Using the simplified falling head technique to detect temporal changes in field-saturated hydraulic conductivity at the surface of a sandy loam soil

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Abstract

Determining temporal changes in field-saturated hydraulic conductivity (Kfs) is important for understanding and modeling hydrological phenomena at the field scale. Little is known about temporal variability of Kfs values measured at permanent sampling points. In this investigation, the Simplified Falling Head (SFH) technique was used for an approximately two-year period to determine temporal changes in Kfs at 11 permanent sampling points established at the surface of a sandy loam soil. Additional Kfs measurements were obtained by the single-ring Pressure Infiltrometer (PI) technique to also compare the SFH and PI techniques. The lowest mean values of Kfs, M(Kfs), were detected in December and January (20.5 < M(Kfs) < 146.2 mm h-1) whereas higher results (190.5 < M(Kfs) < 951.9 mm h-1) were obtained in the other months of the year. The Kfs values were higher and less variable in the dry soil (i < 0.21 m3 m-3, M(Kfs) = 340.6 mm h-1, CV(Kfs) = 106%) than in the wet one ((i > 0.21 m3 m-3, M(Kfs) = 78.4 mm h-1, CV(Kfs) = 185%). Both wet and dry soil were less conductive at the end of the study period than at the beginning one but a more appreciable change was detected for the dry soil (Kfs decreasing by 83.4%) than for the wet one (Kfs decreasing by 63.0%). The simple SFH technique yielded Kfs results similar to the more laborious and time-consuming PI technique (i.e., mean values differing at the most by a factor of two). It was concluded that i) the soil water content was an important factor affecting the Kfs results obtained in a relatively coarse-textured soil, ii) the impact of time from the beginning of the experiment on the saturated hydraulic conductivity was larger for a repeated sampling of dry soil than of wet soil, and iii) the SFH technique yielded reliable Kfs results in a relatively short period of time without the need for extensive instrumentation or analytical methodology.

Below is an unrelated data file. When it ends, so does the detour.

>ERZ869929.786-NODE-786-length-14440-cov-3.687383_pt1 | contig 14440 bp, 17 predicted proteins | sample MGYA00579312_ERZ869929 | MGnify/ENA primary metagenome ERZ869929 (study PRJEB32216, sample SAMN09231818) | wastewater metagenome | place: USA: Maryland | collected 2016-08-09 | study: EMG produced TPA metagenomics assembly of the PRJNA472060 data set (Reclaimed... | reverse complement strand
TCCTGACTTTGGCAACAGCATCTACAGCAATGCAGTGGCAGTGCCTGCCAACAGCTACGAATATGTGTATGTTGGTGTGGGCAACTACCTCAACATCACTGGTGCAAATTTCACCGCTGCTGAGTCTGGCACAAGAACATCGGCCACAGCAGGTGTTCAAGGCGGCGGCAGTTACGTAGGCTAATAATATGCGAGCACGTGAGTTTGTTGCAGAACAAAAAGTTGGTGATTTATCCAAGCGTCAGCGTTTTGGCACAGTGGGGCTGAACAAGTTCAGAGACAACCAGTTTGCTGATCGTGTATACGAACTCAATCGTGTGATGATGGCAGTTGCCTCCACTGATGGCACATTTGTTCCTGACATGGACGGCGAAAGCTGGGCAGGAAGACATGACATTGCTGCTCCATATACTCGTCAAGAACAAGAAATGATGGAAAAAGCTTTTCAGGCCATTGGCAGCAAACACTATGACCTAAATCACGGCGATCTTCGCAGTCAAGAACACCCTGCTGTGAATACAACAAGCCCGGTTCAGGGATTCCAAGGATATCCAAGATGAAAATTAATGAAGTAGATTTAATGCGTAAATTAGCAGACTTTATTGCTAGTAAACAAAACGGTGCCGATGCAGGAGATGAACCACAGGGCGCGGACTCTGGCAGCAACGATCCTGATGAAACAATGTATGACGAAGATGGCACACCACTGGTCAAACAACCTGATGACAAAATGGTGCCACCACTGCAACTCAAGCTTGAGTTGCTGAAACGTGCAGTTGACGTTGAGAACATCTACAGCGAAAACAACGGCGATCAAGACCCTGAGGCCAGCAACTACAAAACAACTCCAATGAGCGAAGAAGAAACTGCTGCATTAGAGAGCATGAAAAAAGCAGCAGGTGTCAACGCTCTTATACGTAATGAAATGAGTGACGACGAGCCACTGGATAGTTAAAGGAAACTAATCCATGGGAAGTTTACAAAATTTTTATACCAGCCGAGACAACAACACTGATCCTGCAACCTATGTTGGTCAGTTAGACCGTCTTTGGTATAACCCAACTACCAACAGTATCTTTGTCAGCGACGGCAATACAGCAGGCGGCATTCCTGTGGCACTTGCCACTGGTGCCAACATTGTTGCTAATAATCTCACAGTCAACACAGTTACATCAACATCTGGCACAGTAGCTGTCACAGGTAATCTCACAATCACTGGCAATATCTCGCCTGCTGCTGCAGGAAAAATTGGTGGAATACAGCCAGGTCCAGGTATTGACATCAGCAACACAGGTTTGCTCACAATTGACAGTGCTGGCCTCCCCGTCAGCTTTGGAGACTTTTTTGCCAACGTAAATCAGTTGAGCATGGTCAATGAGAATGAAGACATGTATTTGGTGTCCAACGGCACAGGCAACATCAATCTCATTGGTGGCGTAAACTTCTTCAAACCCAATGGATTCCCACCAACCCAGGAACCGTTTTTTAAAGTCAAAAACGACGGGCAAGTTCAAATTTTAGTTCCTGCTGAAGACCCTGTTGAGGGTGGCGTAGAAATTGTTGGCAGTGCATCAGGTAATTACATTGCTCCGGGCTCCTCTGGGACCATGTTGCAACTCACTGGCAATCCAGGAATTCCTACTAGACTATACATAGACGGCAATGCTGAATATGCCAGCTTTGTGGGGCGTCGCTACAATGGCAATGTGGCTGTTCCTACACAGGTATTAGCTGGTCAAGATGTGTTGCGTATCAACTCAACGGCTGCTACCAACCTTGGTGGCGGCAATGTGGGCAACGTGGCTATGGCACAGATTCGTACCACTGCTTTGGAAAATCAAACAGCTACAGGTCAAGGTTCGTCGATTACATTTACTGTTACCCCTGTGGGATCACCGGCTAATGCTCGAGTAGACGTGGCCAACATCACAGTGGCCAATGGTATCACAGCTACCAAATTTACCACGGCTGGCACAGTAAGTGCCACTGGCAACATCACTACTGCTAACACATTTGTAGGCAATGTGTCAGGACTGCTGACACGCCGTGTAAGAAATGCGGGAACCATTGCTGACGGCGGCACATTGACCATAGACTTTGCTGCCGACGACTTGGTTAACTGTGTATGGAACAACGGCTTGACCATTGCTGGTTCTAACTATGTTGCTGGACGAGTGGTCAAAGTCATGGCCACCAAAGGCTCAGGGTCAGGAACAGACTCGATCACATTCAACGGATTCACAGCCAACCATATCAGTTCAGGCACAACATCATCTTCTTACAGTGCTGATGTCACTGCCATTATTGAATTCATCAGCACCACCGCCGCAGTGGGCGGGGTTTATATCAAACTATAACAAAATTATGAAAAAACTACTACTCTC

Lingua originaleEnglish
pagine (da-a)283-294
Numero di pagine12
RivistaSOIL &amp; TILLAGE RESEARCH
Volume94
Stato di pubblicazionePublished - 2007

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saturated hydraulic conductivity
sandy loam soils
sandy loam
hydraulic conductivity
infiltrometer
infiltrometers
soil
sampling
hydrological phenomena
methodology
coarse-textured soils
instrumentation
soil water
water content
soil water content
modeling
experiment

All Science Journal Classification (ASJC) codes

  • Agronomy and Crop Science
  • Soil Science
  • Earth-Surface Processes

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title = "Using the simplified falling head technique to detect temporal changes in field-saturated hydraulic conductivity at the surface of a sandy loam soil",
abstract = "Determining temporal changes in field-saturated hydraulic conductivity (Kfs) is important for understanding and modeling hydrological phenomena at the field scale. Little is known about temporal variability of Kfs values measured at permanent sampling points. In this investigation, the Simplified Falling Head (SFH) technique was used for an approximately two-year period to determine temporal changes in Kfs at 11 permanent sampling points established at the surface of a sandy loam soil. Additional Kfs measurements were obtained by the single-ring Pressure Infiltrometer (PI) technique to also compare the SFH and PI techniques. The lowest mean values of Kfs, M(Kfs), were detected in December and January (20.5 < M(Kfs) < 146.2 mm h-1) whereas higher results (190.5 < M(Kfs) < 951.9 mm h-1) were obtained in the other months of the year. The Kfs values were higher and less variable in the dry soil (i < 0.21 m3 m-3, M(Kfs) = 340.6 mm h-1, CV(Kfs) = 106{\%}) than in the wet one ((i > 0.21 m3 m-3, M(Kfs) = 78.4 mm h-1, CV(Kfs) = 185{\%}). Both wet and dry soil were less conductive at the end of the study period than at the beginning one but a more appreciable change was detected for the dry soil (Kfs decreasing by 83.4{\%}) than for the wet one (Kfs decreasing by 63.0{\%}). The simple SFH technique yielded Kfs results similar to the more laborious and time-consuming PI technique (i.e., mean values differing at the most by a factor of two). It was concluded that i) the soil water content was an important factor affecting the Kfs results obtained in a relatively coarse-textured soil, ii) the impact of time from the beginning of the experiment on the saturated hydraulic conductivity was larger for a repeated sampling of dry soil than of wet soil, and iii) the SFH technique yielded reliable Kfs results in a relatively short period of time without the need for extensive instrumentation or analytical methodology.",